Study Black history first, then celebrate it.

Rev. Dr. Martin Luther King, Jr.

It’s that time again—the scramble to throw together Black history month events for February. Branded as Black History Month celebrations, these recurring events are too often more about celebrating than studying Black History. You know, the usual multi-cultural plays, pot luck dinners, fashion shows, dance contests, and Martin Luther King, Jr. speech contests with children reciting Dr. King’s “I Have a Dream Speech.”

More unsettling is when schools pretend to teach Black History with wall decorations, dress up as your favorite Black history figure, and meaningless Black celebrity trivia quizzes. Worse, some schools even do slavery re-enactments and force Black students to portray slaves like Patricia Cummings, a white teacher in Mississippi who forced Black students to lie on the floor while she stood on their backs as part of an ugly lesson on slavery. (Yes, they fired Cummings. No, Black History did not begin with slavery.)

Many Black history events are just an excuse to get together, eat, drink, be seen, or tone down any racial bias perceptions in the community. There are more substantive ways to restore the intentional missing pieces of Black culture.

“History is not everything, but it is a starting point. History is a clock that people use to tell their political and cultural time of day. It is a compass they use to find themselves on the map of human geography. It tells them where they are, but more importantly, what they must be.”

John Henrik Clarke

The coronavirus has moved most of our community and ticketed events into the virtual space. A virtual Black History Month is the perfect chance to provide more constructive ways to learn about America’s history books’ missing pages. Black History is not so hidden if you go looking for it.

When we focus more on the jubilee and celebration, we miss out on the jewels of learning the Black perspective. Through study, Black people can solve problems and teach their children who they can become before entering school. There is no excuse for not having access to these resources that are in plain sight. The pandemic has turned most people into shut-ins. Use this time to read more, access local library resources, binge watch documentaries, join online Black history study groups, or start one.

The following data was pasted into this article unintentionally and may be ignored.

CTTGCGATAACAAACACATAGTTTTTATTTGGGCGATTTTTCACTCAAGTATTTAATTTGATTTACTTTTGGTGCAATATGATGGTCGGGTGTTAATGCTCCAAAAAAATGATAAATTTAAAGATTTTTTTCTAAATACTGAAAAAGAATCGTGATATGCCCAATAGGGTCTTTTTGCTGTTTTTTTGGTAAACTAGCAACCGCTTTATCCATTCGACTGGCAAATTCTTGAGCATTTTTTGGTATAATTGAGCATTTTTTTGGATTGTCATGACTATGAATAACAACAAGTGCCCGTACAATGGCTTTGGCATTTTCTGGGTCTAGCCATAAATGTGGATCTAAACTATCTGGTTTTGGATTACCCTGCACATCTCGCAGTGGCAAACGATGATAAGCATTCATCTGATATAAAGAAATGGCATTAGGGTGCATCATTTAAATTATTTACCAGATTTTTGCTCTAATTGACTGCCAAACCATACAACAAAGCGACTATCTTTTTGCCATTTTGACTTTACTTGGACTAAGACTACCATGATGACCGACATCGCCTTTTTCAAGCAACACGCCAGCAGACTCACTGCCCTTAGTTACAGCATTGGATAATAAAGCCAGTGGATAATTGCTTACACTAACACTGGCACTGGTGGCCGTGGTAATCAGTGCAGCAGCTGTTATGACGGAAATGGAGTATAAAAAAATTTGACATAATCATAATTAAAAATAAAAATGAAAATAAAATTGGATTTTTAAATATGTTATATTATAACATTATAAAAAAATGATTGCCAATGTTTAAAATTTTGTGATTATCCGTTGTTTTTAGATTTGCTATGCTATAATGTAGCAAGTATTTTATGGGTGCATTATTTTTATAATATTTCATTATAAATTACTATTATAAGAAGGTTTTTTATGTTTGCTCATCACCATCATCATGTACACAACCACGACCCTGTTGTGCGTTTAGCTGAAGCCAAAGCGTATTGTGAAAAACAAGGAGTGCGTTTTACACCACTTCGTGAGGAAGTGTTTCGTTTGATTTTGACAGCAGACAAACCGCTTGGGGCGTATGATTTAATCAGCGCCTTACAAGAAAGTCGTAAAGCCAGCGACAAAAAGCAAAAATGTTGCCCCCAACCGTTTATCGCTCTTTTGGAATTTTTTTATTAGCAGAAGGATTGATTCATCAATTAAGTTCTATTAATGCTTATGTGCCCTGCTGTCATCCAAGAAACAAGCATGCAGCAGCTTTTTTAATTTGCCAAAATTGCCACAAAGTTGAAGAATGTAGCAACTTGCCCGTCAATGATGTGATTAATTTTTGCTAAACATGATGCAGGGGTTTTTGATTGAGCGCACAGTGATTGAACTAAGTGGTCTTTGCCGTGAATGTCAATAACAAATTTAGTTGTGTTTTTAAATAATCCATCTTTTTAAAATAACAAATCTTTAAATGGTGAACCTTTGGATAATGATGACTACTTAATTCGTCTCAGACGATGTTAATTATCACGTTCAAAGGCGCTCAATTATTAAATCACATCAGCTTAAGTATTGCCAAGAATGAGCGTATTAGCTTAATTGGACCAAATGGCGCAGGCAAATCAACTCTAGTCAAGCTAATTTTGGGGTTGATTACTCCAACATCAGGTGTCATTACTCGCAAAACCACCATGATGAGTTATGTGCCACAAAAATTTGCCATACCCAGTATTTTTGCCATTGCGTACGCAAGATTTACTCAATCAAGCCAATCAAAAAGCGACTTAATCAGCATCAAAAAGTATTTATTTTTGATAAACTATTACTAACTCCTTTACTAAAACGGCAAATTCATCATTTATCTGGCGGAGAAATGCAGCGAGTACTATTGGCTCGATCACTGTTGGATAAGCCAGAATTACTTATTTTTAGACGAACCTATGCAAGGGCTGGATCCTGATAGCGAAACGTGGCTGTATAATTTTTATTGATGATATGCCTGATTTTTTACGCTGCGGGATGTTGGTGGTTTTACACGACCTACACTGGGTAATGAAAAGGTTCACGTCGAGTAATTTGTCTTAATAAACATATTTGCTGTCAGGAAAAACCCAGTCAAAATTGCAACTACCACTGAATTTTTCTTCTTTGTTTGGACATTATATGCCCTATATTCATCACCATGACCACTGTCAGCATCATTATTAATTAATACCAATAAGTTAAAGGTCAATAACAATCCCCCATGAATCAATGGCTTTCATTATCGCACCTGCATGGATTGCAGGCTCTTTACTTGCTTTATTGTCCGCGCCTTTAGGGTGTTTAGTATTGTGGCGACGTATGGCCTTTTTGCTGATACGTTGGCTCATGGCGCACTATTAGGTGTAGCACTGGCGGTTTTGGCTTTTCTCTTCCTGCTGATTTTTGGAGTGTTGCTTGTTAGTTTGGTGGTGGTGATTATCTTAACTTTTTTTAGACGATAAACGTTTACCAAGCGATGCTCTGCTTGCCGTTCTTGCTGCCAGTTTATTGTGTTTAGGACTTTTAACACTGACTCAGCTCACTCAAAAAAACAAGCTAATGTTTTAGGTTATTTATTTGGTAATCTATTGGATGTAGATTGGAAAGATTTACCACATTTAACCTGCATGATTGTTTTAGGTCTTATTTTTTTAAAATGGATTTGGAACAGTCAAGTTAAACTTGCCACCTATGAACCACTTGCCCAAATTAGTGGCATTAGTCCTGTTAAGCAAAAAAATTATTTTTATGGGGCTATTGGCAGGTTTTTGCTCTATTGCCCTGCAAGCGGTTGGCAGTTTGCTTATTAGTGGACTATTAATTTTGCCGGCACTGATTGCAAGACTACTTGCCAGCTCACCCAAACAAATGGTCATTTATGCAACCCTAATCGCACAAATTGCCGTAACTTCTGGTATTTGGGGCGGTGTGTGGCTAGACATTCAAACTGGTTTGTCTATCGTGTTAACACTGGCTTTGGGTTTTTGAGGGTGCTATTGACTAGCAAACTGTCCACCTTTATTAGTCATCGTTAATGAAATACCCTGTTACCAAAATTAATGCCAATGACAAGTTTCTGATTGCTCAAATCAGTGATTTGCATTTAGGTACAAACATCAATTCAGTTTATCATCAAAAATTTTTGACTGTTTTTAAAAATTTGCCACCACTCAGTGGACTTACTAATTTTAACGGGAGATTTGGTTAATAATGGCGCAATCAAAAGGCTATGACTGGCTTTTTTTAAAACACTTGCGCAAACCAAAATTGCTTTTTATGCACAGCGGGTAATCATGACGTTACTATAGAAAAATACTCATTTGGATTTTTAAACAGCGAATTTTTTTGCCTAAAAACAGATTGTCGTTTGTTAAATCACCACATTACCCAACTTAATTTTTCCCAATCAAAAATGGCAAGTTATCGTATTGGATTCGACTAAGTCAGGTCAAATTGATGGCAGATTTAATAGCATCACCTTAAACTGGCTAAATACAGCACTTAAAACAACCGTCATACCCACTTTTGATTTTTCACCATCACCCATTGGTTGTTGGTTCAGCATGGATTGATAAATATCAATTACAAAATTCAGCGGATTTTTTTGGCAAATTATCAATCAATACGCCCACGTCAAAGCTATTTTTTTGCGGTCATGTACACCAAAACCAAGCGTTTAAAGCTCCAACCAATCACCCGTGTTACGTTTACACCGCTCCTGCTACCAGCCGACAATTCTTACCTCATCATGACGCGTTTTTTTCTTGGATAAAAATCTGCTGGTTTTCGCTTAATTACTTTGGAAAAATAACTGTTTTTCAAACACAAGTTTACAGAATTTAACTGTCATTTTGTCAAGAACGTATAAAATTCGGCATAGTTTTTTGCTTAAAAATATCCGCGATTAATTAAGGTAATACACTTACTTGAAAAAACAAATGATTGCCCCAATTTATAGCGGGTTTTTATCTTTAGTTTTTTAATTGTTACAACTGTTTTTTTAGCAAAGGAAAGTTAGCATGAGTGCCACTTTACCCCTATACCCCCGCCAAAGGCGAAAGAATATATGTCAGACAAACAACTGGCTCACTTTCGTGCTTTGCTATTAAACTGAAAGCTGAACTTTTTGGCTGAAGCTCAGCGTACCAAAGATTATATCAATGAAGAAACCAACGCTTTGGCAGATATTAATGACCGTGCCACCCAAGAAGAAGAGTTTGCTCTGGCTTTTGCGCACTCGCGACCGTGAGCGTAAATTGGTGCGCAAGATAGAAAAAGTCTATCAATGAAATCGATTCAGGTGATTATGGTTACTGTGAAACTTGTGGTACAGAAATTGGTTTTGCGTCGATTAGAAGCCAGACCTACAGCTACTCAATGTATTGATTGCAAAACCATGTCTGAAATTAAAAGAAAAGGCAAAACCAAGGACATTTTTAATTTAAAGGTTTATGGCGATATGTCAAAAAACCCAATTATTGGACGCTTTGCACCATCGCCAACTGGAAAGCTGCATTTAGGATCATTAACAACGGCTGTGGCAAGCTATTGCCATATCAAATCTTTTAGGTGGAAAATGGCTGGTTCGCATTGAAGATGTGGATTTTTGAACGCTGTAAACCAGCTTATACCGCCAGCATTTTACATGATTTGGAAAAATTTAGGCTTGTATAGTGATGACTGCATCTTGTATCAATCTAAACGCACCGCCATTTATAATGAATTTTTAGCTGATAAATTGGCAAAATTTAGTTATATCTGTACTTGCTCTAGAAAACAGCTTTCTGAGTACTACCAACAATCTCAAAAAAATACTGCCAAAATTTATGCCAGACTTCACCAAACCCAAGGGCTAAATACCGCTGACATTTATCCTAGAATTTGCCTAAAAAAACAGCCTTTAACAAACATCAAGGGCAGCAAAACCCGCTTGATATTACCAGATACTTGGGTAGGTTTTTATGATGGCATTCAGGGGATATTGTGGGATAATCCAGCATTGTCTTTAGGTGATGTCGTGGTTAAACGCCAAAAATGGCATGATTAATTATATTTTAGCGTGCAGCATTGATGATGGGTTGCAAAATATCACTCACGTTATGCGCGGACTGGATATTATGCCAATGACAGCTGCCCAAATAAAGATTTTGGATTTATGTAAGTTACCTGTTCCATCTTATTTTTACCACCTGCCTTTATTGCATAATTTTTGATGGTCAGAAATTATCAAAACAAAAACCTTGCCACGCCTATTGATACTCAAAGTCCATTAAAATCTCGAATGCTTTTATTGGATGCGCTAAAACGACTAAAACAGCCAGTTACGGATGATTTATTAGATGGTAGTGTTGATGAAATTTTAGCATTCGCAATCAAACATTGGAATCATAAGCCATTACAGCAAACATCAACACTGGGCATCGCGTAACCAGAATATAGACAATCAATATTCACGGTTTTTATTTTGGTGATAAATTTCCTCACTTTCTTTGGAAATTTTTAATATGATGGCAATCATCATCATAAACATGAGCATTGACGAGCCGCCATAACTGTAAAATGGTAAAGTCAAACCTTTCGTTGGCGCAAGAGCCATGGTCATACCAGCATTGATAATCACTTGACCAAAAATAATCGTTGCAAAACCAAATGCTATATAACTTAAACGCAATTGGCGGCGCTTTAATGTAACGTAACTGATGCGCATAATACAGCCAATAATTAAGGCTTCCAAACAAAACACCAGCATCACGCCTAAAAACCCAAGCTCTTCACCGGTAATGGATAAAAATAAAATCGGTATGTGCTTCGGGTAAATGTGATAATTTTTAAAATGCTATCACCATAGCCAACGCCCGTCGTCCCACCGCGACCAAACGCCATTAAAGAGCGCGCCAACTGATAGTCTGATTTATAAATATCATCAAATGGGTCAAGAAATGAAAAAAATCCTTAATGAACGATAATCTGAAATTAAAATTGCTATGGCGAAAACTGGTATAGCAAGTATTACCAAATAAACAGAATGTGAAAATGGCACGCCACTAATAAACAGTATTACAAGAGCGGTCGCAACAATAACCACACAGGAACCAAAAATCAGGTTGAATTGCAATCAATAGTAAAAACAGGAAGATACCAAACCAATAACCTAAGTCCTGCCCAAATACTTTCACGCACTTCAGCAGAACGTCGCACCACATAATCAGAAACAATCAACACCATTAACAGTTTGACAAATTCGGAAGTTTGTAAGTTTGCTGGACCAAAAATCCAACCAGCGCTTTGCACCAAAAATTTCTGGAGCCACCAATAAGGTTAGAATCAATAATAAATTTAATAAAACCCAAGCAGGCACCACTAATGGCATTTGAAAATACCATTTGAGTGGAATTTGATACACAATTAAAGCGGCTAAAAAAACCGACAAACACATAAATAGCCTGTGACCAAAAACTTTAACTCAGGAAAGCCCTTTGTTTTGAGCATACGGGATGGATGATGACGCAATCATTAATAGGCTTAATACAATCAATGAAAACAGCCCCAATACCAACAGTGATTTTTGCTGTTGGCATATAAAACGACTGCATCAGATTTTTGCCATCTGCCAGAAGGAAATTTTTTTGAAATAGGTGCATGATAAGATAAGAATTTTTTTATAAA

Carter G. Woodson, born in 1875, the son of formerly enslaved parents, is known as the father of Negro History Week, which later became Black History Month. Woodson dedicated his life to preserving the richness and accuracy of Black History and culture. Woodson identified that Blacks were intentionally kept ignorant and miseducated. Woodson’s book, “The Miseducation of the Negro,” is still relevant today. Woodson identified the erasure of Black History in American and world history, and he committed himself to expose the dangers of this travesty.

Black comedians have often joked that Black History Month falls in February because it’s the shortest month of the year; Woodson proposed February as the month to study Black History because February 12th was Abraham Lincoln’s birthday. February 14th was the accepted birthday of Frederick Douglass.

Opponents of Black History Month will question whether Black History Month is still relevant. Does it make a difference? Of Course, it does. Woodson envisioned the study of Black History as a means of transformation. Studying Black History can correct some of the confusion and anti-blackness caused by Mis-education. Sure, school systems must teach the truth, and we should push for that. We need to broaden local, state, and national education reform efforts to include the Black view. But, we have the power and the ability to make our homes, clubs, and organizations, Black history learning centers. We don’t need permission.

Given the harsh reality of America’s racial climate, many will remember the year 2020 as the year of the Black Death. The unabashed killing of unarmed Black people is a gruesome pandemic worse than the coronavirus with the killing of Floyd, Taylor, Arbery, and too many others. Dr. Susan Moore, a Black physician, died in an Indiana hospital battling COVID-19 after complaining of racist medical care days before her death. There is an urgency now to know Black History. In the words of Dr. King, “We are now faced with the fact that tomorrow is today. We are confronted with the fierce urgency of now...”

We need Black History every day. Only after we know our critical Black History will we then have cause to celebrate.

Dr. Greg Carr, is an Associate Professor of Africana Studies and Chair of the Department of Afro-American Studies at Howard University and Adjunct Faculty at the Howard School of Law.

Get your free e-book The Mis-education of the Negro, Carter G. Woodson

Black History Resources

Association for the Study of African American Life and History The mission of the Association for the Study of African American Life and History (ASALH®) is to promote, research, preserve, interpret and disseminate information about Black life, history and culture to the global community.

The 1619 Project is an ongoing initiative from The New York Times Magazine that began in August 2019, the 400th anniversary of the beginning of American slavery. It aims to reframe the country’s history by placing the consequences of slavery and black Americans’ contributions at the very center of our national narrative. 

The African American Cultural Heritage Collection The AACHC features an extensive collection of African Americans’ rich history in America. The collection features multiple traveling exhibits of this great history to further our mission of informing audiences of the rich, un-credited, and under-acknowledged history of African Americans to world history and culture.

Share this: